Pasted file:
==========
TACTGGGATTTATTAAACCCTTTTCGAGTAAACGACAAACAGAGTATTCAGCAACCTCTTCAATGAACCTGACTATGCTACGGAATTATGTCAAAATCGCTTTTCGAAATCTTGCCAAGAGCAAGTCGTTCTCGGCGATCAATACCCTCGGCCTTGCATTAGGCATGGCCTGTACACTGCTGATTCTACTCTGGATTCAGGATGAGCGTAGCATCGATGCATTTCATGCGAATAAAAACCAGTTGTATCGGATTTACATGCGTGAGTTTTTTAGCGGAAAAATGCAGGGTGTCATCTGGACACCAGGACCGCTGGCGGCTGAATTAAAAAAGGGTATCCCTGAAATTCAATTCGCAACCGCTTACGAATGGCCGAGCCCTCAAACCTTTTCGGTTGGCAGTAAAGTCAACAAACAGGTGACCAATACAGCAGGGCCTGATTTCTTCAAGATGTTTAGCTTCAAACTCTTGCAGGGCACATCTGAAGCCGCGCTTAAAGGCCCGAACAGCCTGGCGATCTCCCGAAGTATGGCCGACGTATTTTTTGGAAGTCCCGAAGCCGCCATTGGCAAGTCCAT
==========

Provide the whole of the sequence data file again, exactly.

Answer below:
TACTGGGATTTATTAAACCCTTTTCGAGTAAACGACAAACAGAGTATTCAGCAACCTCTTCAATGAACCTGACTATGCTACGGAATTATGTCAAAATCGCTTTTCGAAATCTTGCCAAGAGCAAGTCGTTCTCGGCGATCAATACCCTCGGCCTTGCATTAGGCATGGCCTGTACACTGCTGATTCTACTCTGGATTCAGGATGAGCGTAGCATCGATGCATTTCATGCGAATAAAAACCAGTTGTATCGGATTTACATGCGTGAGTTTTTTAGCGGAAAAATGCAGGGTGTCATCTGGACACCAGGACCGCTGGCGGCTGAATTAAAAAAGGGTATCCCTGAAATTCAATTCGCAACCGCTTACGAATGGCCGAGCCCTCAAACCTTTTCGGTTGGCAGTAAAGTCAACAAACAGGTGACCAATACAGCAGGGCCTGATTTCTTCAAGATGTTTAGCTTCAAACTCTTGCAGGGCACATCTGAAGCCGCGCTTAAAGGCCCGAACAGCCTGGCGATCTCCCGAAGTATGGCCGACGTATTTTTTGGAAGTCCCGAAGCCGCCATTGGCAAGTCCAT